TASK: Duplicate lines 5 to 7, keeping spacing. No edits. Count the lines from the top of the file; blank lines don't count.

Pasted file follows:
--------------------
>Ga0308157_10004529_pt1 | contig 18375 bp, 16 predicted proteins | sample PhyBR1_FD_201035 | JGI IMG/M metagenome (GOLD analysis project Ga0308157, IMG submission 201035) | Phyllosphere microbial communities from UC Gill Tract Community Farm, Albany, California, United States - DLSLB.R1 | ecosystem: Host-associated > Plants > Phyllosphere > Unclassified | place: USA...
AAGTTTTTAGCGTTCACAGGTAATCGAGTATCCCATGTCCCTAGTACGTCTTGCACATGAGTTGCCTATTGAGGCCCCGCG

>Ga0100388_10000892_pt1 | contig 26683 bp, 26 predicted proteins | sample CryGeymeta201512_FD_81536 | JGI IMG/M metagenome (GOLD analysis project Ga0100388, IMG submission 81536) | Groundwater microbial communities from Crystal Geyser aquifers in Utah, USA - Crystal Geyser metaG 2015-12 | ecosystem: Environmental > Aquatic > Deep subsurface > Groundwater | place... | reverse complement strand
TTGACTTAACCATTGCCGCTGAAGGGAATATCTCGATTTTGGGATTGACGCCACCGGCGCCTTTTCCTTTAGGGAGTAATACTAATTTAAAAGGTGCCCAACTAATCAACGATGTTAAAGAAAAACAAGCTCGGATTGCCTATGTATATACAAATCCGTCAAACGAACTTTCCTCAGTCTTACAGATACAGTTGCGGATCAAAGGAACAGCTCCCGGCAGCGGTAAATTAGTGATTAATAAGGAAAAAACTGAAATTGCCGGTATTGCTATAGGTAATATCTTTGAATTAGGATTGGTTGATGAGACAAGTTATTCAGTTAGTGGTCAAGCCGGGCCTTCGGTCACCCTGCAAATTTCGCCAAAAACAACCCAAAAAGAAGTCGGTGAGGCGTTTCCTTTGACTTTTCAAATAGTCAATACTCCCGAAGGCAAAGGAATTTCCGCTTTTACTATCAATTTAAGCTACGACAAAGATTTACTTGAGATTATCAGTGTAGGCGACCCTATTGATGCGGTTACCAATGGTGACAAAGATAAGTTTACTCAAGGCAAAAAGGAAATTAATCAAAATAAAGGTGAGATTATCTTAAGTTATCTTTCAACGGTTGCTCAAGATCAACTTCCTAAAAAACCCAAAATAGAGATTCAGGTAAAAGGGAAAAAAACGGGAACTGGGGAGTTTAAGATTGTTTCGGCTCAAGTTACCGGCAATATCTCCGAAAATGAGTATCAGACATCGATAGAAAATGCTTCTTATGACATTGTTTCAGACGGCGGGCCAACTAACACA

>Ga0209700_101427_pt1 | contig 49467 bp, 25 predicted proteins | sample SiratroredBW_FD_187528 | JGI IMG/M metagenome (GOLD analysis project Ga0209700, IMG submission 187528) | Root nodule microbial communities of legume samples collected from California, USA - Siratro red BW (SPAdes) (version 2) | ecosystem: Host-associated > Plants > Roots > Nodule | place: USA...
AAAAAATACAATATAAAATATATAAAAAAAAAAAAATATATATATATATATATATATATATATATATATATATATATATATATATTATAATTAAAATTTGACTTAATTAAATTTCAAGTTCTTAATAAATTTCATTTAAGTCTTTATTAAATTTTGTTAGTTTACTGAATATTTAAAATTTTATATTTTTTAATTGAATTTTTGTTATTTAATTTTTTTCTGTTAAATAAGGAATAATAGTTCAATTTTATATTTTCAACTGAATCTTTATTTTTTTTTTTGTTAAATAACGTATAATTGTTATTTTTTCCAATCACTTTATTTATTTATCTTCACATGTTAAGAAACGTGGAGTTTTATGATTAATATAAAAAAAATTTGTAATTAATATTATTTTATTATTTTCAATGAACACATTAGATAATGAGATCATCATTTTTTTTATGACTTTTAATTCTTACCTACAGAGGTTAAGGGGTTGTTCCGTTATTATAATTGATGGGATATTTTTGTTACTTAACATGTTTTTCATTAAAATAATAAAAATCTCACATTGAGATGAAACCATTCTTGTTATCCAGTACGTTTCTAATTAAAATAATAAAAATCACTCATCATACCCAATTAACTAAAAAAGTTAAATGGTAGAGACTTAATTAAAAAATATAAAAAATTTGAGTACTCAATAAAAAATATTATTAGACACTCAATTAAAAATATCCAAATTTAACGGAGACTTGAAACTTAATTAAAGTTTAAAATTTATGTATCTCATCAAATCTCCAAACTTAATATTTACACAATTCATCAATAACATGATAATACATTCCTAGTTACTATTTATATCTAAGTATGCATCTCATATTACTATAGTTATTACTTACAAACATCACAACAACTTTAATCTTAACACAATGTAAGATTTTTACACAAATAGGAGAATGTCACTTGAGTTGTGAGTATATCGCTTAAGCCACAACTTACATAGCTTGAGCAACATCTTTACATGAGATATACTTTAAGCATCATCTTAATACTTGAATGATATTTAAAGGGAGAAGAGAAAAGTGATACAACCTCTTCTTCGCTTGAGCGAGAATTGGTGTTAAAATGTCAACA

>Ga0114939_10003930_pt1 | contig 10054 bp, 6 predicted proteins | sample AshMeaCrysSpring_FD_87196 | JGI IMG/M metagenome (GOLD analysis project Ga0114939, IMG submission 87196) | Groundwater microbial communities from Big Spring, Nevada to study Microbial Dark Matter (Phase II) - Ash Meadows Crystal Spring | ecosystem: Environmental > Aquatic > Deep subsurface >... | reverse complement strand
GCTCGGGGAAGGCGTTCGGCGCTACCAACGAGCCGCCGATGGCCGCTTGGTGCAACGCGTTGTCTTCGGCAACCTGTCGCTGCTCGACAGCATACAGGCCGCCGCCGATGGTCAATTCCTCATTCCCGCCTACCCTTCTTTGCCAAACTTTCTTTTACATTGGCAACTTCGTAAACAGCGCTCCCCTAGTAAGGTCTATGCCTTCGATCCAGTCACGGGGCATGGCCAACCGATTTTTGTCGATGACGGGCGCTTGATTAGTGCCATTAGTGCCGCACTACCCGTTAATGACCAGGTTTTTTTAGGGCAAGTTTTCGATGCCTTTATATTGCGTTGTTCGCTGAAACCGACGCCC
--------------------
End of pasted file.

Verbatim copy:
>Ga0209700_101427_pt1 | contig 49467 bp, 25 predicted proteins | sample SiratroredBW_FD_187528 | JGI IMG/M metagenome (GOLD analysis project Ga0209700, IMG submission 187528) | Root nodule microbial communities of legume samples collected from California, USA - Siratro red BW (SPAdes) (version 2) | ecosystem: Host-associated > Plants > Roots > Nodule | place: USA...
AAAAAATACAATATAAAATATATAAAAAAAAAAAAATATATATATATATATATATATATATATATATATATATATATATATATATTATAATTAAAATTTGACTTAATTAAATTTCAAGTTCTTAATAAATTTCATTTAAGTCTTTATTAAATTTTGTTAGTTTACTGAATATTTAAAATTTTATATTTTTTAATTGAATTTTTGTTATTTAATTTTTTTCTGTTAAATAAGGAATAATAGTTCAATTTTATATTTTCAACTGAATCTTTATTTTTTTTTTTGTTAAATAACGTATAATTGTTATTTTTTCCAATCACTTTATTTATTTATCTTCACATGTTAAGAAACGTGGAGTTTTATGATTAATATAAAAAAAATTTGTAATTAATATTATTTTATTATTTTCAATGAACACATTAGATAATGAGATCATCATTTTTTTTATGACTTTTAATTCTTACCTACAGAGGTTAAGGGGTTGTTCCGTTATTATAATTGATGGGATATTTTTGTTACTTAACATGTTTTTCATTAAAATAATAAAAATCTCACATTGAGATGAAACCATTCTTGTTATCCAGTACGTTTCTAATTAAAATAATAAAAATCACTCATCATACCCAATTAACTAAAAAAGTTAAATGGTAGAGACTTAATTAAAAAATATAAAAAATTTGAGTACTCAATAAAAAATATTATTAGACACTCAATTAAAAATATCCAAATTTAACGGAGACTTGAAACTTAATTAAAGTTTAAAATTTATGTATCTCATCAAATCTCCAAACTTAATATTTACACAATTCATCAATAACATGATAATACATTCCTAGTTACTATTTATATCTAAGTATGCATCTCATATTACTATAGTTATTACTTACAAACATCACAACAACTTTAATCTTAACACAATGTAAGATTTTTACACAAATAGGAGAATGTCACTTGAGTTGTGAGTATATCGCTTAAGCCACAACTTACATAGCTTGAGCAACATCTTTACATGAGATATACTTTAAGCATCATCTTAATACTTGAATGATATTTAAAGGGAGAAGAGAAAAGTGATACAACCTCTTCTTCGCTTGAGCGAGAATTGGTGTTAAAATGTCAACA

>Ga0114939_10003930_pt1 | contig 10054 bp, 6 predicted proteins | sample AshMeaCrysSpring_FD_87196 | JGI IMG/M metagenome (GOLD analysis project Ga0114939, IMG submission 87196) | Groundwater microbial communities from Big Spring, Nevada to study Microbial Dark Matter (Phase II) - Ash Meadows Crystal Spring | ecosystem: Environmental > Aquatic > Deep subsurface >... | reverse complement strand